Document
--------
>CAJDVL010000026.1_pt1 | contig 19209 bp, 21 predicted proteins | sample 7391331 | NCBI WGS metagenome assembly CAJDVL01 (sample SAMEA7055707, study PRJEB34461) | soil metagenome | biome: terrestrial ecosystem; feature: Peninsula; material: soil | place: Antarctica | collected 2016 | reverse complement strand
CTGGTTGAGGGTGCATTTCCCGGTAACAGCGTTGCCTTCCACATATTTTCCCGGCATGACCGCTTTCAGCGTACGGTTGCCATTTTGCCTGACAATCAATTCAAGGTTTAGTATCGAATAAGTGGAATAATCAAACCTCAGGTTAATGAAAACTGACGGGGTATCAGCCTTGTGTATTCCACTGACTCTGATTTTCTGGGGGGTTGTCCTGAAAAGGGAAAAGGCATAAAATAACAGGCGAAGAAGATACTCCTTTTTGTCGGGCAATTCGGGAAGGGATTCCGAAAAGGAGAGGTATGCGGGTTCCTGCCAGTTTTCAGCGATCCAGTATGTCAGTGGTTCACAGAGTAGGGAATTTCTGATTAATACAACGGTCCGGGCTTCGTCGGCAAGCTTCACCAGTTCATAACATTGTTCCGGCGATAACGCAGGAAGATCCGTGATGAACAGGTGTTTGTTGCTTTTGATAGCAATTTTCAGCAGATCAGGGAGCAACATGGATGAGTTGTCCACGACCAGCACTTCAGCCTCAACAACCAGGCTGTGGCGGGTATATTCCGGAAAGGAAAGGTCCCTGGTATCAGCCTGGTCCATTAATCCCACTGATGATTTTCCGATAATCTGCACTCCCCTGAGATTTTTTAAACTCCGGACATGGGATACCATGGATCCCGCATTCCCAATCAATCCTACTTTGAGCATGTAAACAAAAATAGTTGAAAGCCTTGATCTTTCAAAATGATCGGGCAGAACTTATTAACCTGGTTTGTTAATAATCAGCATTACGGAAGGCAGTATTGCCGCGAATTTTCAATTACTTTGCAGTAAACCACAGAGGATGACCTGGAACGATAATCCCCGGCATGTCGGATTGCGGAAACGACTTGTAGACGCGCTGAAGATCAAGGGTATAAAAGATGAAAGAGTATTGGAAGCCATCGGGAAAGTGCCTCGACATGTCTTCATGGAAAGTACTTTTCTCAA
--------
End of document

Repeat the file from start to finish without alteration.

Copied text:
>CAJDVL010000026.1_pt1 | contig 19209 bp, 21 predicted proteins | sample 7391331 | NCBI WGS metagenome assembly CAJDVL01 (sample SAMEA7055707, study PRJEB34461) | soil metagenome | biome: terrestrial ecosystem; feature: Peninsula; material: soil | place: Antarctica | collected 2016 | reverse complement strand
CTGGTTGAGGGTGCATTTCCCGGTAACAGCGTTGCCTTCCACATATTTTCCCGGCATGACCGCTTTCAGCGTACGGTTGCCATTTTGCCTGACAATCAATTCAAGGTTTAGTATCGAATAAGTGGAATAATCAAACCTCAGGTTAATGAAAACTGACGGGGTATCAGCCTTGTGTATTCCACTGACTCTGATTTTCTGGGGGGTTGTCCTGAAAAGGGAAAAGGCATAAAATAACAGGCGAAGAAGATACTCCTTTTTGTCGGGCAATTCGGGAAGGGATTCCGAAAAGGAGAGGTATGCGGGTTCCTGCCAGTTTTCAGCGATCCAGTATGTCAGTGGTTCACAGAGTAGGGAATTTCTGATTAATACAACGGTCCGGGCTTCGTCGGCAAGCTTCACCAGTTCATAACATTGTTCCGGCGATAACGCAGGAAGATCCGTGATGAACAGGTGTTTGTTGCTTTTGATAGCAATTTTCAGCAGATCAGGGAGCAACATGGATGAGTTGTCCACGACCAGCACTTCAGCCTCAACAACCAGGCTGTGGCGGGTATATTCCGGAAAGGAAAGGTCCCTGGTATCAGCCTGGTCCATTAATCCCACTGATGATTTTCCGATAATCTGCACTCCCCTGAGATTTTTTAAACTCCGGACATGGGATACCATGGATCCCGCATTCCCAATCAATCCTACTTTGAGCATGTAAACAAAAATAGTTGAAAGCCTTGATCTTTCAAAATGATCGGGCAGAACTTATTAACCTGGTTTGTTAATAATCAGCATTACGGAAGGCAGTATTGCCGCGAATTTTCAATTACTTTGCAGTAAACCACAGAGGATGACCTGGAACGATAATCCCCGGCATGTCGGATTGCGGAAACGACTTGTAGACGCGCTGAAGATCAAGGGTATAAAAGATGAAAGAGTATTGGAAGCCATCGGGAAAGTGCCTCGACATGTCTTCATGGAAAGTACTTTTCTCAA